What are negative interest rates?Typically, a central bank will have a reference or benchmark interest rate, sometimes known as the headline policy rate. It determines the rate at which banks can borrow or deposit cash with the central bank.
A negative interest rate means banks are charged when they deposit money at the central bank as part of their regular banking operations. It’s like a penalty for banks and is designed to encourage them to lend to businesses and consumers, get money moving in the economy, and fuel economic activity.
The same principle applies for investors buying negative-yielding bonds: They, like banks, are paying for the privilege of lending. A bond with a negative yield means that the interest and principal payments the investor collects as the bond matures collectively are less than the price of the bond when it was purchased.
Over the last few years, a number of central banks have moved into this negative territory—the European Central Bank, the Bank of Japan, Sweden’s Riksbank, the Norwegian central bank, and the Swiss National Bank. This is new ground for central banks.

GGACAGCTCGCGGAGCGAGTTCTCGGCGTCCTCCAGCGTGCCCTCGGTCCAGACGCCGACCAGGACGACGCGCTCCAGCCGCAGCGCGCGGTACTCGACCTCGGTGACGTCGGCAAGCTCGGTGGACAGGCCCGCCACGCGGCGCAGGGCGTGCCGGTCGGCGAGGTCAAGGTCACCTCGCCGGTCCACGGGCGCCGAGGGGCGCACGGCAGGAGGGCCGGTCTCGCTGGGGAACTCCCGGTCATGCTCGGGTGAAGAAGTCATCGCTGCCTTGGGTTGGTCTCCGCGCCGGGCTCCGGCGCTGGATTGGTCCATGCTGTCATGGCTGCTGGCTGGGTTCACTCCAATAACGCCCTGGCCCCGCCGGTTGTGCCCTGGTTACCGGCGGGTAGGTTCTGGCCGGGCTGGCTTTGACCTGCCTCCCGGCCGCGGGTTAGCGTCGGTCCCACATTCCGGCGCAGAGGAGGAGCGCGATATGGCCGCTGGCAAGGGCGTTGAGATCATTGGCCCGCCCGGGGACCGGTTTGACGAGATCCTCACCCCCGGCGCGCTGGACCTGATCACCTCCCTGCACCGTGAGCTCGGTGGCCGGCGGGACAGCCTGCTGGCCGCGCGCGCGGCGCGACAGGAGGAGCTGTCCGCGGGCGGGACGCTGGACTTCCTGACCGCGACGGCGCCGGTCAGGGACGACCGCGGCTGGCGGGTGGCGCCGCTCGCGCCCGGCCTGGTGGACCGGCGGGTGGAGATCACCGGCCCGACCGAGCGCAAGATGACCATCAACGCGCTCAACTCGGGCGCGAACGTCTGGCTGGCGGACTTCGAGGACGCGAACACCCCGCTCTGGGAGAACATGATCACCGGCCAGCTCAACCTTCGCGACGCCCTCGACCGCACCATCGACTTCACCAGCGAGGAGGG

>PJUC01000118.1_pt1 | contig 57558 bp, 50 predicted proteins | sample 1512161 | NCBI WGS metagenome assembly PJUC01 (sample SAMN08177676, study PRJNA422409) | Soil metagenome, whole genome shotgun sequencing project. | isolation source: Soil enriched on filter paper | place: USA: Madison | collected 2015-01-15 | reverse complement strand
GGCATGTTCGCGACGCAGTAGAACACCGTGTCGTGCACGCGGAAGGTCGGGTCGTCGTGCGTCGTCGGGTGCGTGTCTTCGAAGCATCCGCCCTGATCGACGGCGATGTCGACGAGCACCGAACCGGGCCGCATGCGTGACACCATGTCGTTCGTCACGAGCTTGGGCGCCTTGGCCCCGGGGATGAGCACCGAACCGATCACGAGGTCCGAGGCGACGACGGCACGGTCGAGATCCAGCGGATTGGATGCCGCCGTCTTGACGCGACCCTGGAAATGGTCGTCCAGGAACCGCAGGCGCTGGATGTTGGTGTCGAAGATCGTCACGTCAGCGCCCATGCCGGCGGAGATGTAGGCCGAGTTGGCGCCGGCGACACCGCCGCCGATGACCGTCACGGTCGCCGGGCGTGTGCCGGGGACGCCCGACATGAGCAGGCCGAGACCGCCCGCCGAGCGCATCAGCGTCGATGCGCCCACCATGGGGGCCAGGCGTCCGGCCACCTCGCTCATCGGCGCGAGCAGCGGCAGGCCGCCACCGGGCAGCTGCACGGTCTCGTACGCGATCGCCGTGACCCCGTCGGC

Which central banks have set their rates below zero?
Not necessarily. Many commercial banks are reluctant to pass on negative interest rates to deposit accounts. But negative rates have affected some assets. Many short- and intermediate-dated bonds issued by European and governments and Japan now have negative yields.
Does this mean people have to pay money to deposit in their local bank?
Yield curves for government bonds in six major markets
Does this mean governments can borrow at negative interest rates?The rate that governments must pay to borrow is determined by the yield curve, which mainly reflects expectations of future policy and economic conditions. If policy rates are expected to stay (or become more) negative, shorter-maturity government bond yields will be negative.
Additionally, the demand for certain bonds, even those with longer maturities, in the secondary market has been strong enough that the quoted yields on many non-U.S. government securities—already low given current policy and economic expectations—have crossed into negative territory.